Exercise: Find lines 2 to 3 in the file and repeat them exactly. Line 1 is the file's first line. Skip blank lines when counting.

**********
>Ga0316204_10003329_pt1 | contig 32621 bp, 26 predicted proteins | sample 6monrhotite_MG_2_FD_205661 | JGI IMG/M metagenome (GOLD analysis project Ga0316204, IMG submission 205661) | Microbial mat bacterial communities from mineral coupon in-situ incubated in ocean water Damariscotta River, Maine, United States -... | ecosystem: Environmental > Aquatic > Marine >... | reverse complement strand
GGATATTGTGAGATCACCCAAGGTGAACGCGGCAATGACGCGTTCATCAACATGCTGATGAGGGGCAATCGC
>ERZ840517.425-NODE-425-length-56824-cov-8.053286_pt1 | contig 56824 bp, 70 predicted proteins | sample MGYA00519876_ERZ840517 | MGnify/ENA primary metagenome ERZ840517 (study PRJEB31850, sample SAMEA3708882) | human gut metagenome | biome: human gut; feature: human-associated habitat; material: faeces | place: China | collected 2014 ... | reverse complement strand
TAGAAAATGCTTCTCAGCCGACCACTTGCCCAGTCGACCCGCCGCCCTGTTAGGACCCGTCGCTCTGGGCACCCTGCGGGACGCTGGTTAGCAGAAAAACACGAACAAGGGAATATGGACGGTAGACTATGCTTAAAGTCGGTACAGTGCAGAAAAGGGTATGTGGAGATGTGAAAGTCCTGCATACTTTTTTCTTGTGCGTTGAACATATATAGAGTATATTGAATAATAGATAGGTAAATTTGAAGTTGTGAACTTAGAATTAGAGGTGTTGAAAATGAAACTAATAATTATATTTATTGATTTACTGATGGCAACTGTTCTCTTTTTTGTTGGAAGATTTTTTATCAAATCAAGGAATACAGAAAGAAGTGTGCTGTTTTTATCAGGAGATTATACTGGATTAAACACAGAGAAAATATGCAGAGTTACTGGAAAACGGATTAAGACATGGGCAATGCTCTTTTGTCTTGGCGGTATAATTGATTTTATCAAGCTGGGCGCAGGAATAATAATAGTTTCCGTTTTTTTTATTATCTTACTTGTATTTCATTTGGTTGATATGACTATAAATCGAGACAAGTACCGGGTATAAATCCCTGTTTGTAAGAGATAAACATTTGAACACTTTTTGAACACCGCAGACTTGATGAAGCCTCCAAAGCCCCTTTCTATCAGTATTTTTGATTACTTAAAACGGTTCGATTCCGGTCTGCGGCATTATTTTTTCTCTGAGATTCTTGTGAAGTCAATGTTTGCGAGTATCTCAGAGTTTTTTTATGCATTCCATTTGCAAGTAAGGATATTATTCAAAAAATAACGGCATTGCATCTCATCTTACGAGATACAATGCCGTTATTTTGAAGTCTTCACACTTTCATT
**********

GGATATTGTGAGATCACCCAAGGTGAACGCGGCAATGACGCGTTCATCAACATGCTGATGAGGGGCAATCGC
>ERZ840517.425-NODE-425-length-56824-cov-8.053286_pt1 | contig 56824 bp, 70 predicted proteins | sample MGYA00519876_ERZ840517 | MGnify/ENA primary metagenome ERZ840517 (study PRJEB31850, sample SAMEA3708882) | human gut metagenome | biome: human gut; feature: human-associated habitat; material: faeces | place: China | collected 2014 ... | reverse complement strand